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What happens to my super when I die?

What happens to my super when I die?

Death is one of those topics most of us like to avoid, but unfortunately, nothing is certain in life but death and taxes. Here, we answer some of the common questions about what happens to your super when you die.

Who receives your super?

The super fund trustee normally pays your death benefit (your super account balance plus any insurance) to one or more of your dependants, or to your estate. ‘Dependants’ include:

  • Your spouse (same-sex and de facto partners included)
  • Your children (step children or adopted children included)
  • People with whom you had an interdependency relationship
  • People who depended on you financially.

You can nominate who you want your death benefit paid to, either as a non-binding or binding nomination.

If you don’t nominate a beneficiary, the fund trustee will use their discretion to decide who receives your money.

How do you nominate a beneficiary?

Usually it’s done during the application process, but you can often do so online.

Binding nominations

With these, the trustee is obliged to pay your benefit to your nominated beneficiaries, as long as the nomination is still valid (usually they are valid for three years).

You can nominate one or more of your dependants or your legal representative, so that the money is distributed according to your will.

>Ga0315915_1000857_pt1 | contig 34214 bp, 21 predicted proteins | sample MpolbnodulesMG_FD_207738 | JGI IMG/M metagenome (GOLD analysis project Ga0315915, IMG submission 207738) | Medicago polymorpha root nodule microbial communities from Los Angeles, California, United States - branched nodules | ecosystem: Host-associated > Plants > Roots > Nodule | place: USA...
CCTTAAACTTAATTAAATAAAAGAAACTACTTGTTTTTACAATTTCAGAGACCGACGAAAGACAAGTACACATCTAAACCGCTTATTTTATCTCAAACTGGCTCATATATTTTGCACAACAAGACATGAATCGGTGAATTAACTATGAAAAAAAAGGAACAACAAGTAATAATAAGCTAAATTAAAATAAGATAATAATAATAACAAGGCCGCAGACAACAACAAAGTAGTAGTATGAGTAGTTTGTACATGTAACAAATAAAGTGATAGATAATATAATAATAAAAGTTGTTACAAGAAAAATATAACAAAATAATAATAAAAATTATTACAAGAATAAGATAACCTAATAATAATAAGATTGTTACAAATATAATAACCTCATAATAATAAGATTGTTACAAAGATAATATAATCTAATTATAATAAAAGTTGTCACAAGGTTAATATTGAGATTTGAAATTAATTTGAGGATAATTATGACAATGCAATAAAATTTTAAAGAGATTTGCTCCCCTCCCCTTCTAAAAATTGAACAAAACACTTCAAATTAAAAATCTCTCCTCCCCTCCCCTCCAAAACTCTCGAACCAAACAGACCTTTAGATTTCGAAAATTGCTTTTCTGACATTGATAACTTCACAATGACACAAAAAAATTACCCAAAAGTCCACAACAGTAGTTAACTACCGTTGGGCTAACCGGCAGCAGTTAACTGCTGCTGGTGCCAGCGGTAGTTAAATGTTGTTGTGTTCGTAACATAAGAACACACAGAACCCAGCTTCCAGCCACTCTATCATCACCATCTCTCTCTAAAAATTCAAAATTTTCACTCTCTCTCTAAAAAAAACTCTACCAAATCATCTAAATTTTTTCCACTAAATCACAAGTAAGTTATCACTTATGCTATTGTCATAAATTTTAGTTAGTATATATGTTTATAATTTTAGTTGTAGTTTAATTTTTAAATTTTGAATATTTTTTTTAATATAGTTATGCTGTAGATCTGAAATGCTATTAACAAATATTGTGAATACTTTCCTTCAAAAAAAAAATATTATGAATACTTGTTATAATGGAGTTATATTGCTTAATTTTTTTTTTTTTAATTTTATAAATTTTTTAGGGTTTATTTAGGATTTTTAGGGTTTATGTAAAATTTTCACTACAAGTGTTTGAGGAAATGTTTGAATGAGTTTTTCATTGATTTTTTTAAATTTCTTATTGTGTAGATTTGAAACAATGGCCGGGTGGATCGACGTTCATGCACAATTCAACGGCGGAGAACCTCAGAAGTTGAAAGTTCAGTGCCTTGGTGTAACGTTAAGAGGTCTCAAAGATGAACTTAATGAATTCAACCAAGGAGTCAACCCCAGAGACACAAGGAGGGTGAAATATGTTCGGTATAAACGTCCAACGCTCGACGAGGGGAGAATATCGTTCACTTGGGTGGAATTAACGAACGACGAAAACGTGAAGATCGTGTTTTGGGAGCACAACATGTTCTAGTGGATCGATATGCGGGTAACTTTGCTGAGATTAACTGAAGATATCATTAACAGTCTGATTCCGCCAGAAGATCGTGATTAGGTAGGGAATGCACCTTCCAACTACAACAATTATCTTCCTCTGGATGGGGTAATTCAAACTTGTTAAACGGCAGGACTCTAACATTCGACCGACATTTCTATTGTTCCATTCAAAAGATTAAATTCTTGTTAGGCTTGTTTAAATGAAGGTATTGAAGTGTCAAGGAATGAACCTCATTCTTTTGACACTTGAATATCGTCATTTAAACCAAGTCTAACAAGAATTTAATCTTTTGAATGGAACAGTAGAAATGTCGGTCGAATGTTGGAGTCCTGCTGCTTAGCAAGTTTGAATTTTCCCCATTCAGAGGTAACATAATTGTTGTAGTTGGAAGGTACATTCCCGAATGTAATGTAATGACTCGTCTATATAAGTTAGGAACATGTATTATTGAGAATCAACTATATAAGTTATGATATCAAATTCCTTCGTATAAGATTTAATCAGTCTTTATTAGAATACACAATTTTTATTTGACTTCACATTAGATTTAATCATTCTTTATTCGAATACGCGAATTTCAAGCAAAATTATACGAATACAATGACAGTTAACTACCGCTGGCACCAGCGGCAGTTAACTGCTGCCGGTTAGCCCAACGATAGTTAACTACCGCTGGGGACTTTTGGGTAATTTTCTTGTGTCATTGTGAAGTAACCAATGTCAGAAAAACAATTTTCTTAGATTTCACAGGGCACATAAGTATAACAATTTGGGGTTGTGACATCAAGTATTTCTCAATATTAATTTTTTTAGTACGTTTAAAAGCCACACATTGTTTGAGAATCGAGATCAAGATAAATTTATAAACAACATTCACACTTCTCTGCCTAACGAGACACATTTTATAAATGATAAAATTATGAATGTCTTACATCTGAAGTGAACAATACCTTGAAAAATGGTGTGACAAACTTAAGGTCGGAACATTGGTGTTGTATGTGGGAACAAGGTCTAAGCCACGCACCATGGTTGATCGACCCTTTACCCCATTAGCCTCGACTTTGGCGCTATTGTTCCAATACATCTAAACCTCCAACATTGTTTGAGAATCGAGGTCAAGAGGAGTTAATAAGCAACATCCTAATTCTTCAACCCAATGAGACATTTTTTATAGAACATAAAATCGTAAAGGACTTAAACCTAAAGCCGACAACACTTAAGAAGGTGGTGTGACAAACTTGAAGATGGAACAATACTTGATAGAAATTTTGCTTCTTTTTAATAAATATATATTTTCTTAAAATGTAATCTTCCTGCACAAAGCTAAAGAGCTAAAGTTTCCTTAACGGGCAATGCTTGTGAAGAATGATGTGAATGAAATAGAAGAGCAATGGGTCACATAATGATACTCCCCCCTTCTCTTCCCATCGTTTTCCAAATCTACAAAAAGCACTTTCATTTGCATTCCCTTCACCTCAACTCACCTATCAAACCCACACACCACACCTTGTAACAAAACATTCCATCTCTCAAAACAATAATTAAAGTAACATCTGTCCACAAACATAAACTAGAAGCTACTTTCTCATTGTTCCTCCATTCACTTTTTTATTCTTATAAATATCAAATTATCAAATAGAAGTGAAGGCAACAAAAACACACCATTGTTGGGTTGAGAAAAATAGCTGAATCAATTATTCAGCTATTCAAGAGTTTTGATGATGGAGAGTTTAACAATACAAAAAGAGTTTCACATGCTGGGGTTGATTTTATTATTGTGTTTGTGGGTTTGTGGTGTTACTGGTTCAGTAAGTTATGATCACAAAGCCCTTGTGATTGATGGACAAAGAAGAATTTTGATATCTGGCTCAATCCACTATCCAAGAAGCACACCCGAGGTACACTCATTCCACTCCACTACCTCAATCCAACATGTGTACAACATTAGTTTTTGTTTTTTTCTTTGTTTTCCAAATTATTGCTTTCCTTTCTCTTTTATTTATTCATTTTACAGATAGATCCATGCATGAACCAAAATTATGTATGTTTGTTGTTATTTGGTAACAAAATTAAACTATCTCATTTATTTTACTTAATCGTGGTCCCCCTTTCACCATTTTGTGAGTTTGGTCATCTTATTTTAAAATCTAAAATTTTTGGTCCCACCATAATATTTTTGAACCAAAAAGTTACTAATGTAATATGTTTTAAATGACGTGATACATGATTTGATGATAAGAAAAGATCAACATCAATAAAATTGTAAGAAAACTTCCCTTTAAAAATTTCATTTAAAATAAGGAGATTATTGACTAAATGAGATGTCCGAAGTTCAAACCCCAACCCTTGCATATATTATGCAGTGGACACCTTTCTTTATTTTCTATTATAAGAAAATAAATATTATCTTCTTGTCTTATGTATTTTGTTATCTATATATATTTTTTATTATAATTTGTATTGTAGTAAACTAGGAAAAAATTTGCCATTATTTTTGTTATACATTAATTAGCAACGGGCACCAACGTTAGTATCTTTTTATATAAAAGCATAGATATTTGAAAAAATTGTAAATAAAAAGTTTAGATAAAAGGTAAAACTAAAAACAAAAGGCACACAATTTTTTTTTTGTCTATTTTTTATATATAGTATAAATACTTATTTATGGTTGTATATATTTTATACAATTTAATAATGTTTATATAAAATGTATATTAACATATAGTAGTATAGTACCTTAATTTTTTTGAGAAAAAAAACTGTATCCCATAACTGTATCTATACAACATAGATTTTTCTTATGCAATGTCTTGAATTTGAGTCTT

If you know for certain whom you would like to benefit, making a binding nomination is a good idea.

Non-binding nominations

These are used as a guide by the super fund trustee, but they still have the final say. Preference will be given to those who are financially dependent on you. If your circumstances could change in future, a non-binding nomination may be best.

How can your super be accessed?

Dependants can receive the death benefit as either a lump sum or income stream, non-dependants must be paid as a lump sum. If you believe you are entitled to a death benefit, contact the fund directly.

What are the tax implications?

Dependants do not pay tax on a death benefit if it’s received as a lump sum, while different tax rates apply to payments made via an income stream. Non-dependants receiving a lump sum generally pay tax on the taxable component at the lower of their marginal tax rate or 17%. Tax offsets may apply.

Need help with your super?

Do you find managing your super overwhelming? Don’t have the time to research all the ins and outs? LDB is highly experienced in superannuation and can help answer all your super-related questions.

To find out more about superannuation, please get in touch with LDB by calling (03) 9875 2900 or filling in the contact form below.

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